Finally, there is the treatment of vesting performance shares. These awards are reported in CAP at their target amount until the year of vesting. Then the entire difference between the target and vesting amounts shows up all at once in the vesting year. In other words, if performance share units (PSUs) vest at 2x target CAP will appear to noticeably jump. The net effect on PvP alignment is unpredictable, but PSUs will generally appear to result in less alignment than we would see with restricted stock or options without performance conditions.
In comparing pay to performance, CAP is a greatly improved measure of “pay.” It helps to also have a clear measure of “performance.” The PvP rule requires performance to be measured as TSR, Net Income, and a measure of the company’s choosing called the Company Selected Measure (CSM).
As investors begin to appreciate the superiority of CAP for determining pay-for-performance alignment, we should begin to see a shift away from the use of SCT Total pay in those comparisons. As this shift happens, boards and management teams will benefit from anticipating a new set of assessments in the design and disclosure of their compensation programs. Three ways they can do so include:
1. Understand what is driving CAP relative to TSR at their company. In particular, understand the degree to which the executives’ CAPs are being driven by the magnitude of unvested equity relative to new equity grants.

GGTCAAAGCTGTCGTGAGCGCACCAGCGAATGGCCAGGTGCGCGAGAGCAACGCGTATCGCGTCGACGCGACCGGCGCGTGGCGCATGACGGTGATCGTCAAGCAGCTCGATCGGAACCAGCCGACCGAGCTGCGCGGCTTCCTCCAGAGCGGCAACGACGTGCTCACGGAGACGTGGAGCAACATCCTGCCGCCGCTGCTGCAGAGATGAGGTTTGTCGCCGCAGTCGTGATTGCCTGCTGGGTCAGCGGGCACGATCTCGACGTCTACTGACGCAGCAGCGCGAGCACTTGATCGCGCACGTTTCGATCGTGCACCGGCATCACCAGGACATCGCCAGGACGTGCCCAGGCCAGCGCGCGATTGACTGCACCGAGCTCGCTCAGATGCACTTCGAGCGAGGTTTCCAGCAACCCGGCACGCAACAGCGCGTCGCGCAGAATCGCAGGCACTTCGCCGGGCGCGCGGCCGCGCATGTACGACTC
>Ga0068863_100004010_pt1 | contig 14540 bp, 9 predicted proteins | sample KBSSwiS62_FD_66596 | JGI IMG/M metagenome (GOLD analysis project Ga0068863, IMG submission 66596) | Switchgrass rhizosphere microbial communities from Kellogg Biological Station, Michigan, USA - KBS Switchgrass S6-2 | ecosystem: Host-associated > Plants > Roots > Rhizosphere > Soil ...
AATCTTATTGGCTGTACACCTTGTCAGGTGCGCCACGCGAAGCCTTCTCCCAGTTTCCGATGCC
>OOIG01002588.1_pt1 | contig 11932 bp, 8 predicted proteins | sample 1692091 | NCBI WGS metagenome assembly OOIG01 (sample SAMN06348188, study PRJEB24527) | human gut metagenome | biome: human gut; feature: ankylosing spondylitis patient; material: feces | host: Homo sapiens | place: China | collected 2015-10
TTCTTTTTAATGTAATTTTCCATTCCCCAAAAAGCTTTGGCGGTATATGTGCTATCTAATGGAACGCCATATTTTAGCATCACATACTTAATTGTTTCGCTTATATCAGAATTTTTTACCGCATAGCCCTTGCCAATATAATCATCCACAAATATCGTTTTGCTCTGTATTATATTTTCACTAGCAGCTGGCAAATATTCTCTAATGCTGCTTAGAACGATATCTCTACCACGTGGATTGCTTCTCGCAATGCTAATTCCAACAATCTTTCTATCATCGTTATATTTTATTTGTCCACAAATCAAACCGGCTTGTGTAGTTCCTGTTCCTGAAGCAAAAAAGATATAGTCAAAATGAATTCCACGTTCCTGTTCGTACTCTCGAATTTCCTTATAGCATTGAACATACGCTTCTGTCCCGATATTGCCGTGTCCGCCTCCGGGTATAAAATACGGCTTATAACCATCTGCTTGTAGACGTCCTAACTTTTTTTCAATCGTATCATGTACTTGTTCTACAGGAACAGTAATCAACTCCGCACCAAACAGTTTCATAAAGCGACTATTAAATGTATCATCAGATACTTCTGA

2. Pay particular attention to how PSU vesting aligns with TSR to see whether PSUs are helping with alignment over time.
3. Develop tight disclosures that explain the company’s alignment to the extent that alignment is visible, how prior grants contributed to that alignment, and how current awards will contribute to future alignment.
4. If the PvP results show poor alignment, particularly versus TSR, companies should determine why, and either remedy the causes of misalignment or explain how they are addressing it. Companies should not rely on alignment between CAP vs. Net Income or vs. their CSM to defend a long-term misalignment between CAP and TSR.
PvP disclosures enable investors to accurately assess the relationship between how executives are paid and how the company is performing. Every company has a story to tell. Investors were willing to accept bare bones disclosure in the rush to compliance this year. Next year they will be looking to hear more.
Note: Data cited in this article was sourced from Farient’s PvP TrackerTM .
By Marc Hodak